Sponsorships are becoming harder to achieve, which is why more energy is being put into membership by the football clubs.

Dynamic pricing (each person gets a different price) for games is becoming popular in the USA.  They AFL is currently doing a study into this locally, however the Clubs and the AFL don’t own the stadiums, so its primary a venue revenue issue.

Can you pick up members with free or cheap offerings and then up-sell them?  Not really.  There are no entry level products and membership path, just different value offerings for different  demographics and desires amongst members and potential members.  Free services, such as Twitter feeds are in many ways more of a marketing offering than a membership offering.  However for every organisation it is different.  Environment Victoria sees its free knowledge sharing as its entry level product.

Designing Membership Packages

There is no membership path that starts with a free or introductory offer in a true membership based organisations.  There are just lots of different ways members want to engage.  Clever organisations design lots of membership packages so members can engage in the way that best suits them.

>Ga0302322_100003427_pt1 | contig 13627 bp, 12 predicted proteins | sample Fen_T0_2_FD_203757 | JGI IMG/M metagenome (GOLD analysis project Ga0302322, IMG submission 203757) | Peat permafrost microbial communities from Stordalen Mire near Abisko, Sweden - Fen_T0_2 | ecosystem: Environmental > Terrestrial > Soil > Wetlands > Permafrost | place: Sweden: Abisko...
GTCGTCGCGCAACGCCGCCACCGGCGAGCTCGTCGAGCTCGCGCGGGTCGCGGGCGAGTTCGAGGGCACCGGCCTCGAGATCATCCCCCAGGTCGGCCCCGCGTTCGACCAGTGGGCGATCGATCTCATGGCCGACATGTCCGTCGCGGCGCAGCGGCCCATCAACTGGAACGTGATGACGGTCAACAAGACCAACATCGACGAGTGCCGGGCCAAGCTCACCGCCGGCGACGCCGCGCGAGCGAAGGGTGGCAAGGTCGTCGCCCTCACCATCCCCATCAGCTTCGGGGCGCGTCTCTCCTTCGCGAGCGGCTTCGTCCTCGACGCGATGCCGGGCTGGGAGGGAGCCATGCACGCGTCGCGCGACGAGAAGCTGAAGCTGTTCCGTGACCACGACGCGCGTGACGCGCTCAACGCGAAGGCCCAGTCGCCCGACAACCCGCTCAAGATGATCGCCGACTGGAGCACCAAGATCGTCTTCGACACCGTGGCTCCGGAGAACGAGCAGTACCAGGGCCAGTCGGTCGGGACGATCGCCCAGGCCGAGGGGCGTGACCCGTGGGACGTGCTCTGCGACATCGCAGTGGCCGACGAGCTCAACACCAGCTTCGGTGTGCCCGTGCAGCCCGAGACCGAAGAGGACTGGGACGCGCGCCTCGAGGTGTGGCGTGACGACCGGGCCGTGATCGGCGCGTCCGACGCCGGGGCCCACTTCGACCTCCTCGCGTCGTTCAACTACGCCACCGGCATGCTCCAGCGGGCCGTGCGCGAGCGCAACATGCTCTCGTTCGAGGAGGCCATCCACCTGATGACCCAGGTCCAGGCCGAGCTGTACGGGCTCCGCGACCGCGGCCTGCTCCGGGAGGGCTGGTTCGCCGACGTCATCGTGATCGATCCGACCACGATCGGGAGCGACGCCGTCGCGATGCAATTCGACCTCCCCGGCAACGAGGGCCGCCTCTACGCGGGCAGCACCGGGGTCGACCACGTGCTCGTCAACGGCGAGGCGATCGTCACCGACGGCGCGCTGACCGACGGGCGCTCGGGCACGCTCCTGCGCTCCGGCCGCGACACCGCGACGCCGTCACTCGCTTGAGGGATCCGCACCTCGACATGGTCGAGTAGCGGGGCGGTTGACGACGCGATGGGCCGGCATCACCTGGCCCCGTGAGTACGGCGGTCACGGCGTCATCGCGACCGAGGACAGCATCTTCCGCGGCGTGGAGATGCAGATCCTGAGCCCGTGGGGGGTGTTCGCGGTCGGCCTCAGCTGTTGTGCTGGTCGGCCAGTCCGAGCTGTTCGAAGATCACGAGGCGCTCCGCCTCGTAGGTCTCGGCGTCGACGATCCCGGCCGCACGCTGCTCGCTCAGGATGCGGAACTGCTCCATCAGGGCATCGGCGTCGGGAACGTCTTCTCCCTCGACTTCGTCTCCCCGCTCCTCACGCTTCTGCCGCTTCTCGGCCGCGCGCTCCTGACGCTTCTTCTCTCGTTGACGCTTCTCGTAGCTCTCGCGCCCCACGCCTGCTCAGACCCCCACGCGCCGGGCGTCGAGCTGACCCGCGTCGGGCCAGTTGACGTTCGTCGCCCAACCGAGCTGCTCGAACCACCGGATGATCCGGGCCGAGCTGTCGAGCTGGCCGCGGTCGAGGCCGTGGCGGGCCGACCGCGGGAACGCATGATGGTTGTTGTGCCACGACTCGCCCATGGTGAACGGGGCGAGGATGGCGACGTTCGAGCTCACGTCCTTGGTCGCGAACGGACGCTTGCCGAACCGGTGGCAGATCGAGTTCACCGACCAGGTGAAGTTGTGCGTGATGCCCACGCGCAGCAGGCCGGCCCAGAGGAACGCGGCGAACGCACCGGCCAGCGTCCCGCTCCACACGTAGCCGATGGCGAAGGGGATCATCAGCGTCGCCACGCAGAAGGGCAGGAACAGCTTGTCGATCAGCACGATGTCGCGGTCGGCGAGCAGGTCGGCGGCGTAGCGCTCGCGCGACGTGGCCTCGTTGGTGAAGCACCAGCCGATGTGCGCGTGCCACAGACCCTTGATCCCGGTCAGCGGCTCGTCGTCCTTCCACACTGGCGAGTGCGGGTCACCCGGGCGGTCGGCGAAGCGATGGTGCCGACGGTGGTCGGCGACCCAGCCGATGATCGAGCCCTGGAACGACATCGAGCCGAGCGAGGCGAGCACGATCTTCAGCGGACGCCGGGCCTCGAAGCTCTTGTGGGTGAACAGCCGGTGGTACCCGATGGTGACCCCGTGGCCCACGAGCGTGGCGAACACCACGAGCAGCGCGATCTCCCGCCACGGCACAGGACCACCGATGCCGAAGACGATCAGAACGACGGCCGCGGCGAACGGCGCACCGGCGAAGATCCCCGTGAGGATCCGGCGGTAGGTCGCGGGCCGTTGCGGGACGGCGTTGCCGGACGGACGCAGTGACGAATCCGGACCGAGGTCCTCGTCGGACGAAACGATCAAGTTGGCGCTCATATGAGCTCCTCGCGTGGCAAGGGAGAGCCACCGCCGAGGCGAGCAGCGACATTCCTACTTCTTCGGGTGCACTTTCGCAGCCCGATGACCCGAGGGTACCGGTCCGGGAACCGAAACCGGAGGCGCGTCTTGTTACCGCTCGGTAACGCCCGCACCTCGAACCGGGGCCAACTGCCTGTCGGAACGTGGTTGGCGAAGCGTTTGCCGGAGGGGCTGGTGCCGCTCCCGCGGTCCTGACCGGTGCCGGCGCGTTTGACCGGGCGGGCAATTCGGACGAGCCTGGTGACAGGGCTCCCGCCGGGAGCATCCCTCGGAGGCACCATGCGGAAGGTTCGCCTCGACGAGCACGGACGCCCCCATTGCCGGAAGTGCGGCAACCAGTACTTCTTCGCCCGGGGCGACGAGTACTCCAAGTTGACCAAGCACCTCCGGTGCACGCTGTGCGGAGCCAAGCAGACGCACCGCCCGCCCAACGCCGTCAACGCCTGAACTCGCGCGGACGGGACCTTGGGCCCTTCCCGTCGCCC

Regular professional research leading to insight around current and future member demands is what sets Collingwood apart from other clubs.  They know all the ways members want to engage, and design a package for everyone.  Collingwood does not make decisions around membership by gut feel.  Value has to be there for all offerings.

Remember that offerings can be very organisation specific.  E.g. a membership offering by Collingwood, wouldn’t necessarily work for other clubs –   In fact other clubs have looked at the Collingwood offerings, and rather than do their own research, they made emotional decisions, introduced packages and failed.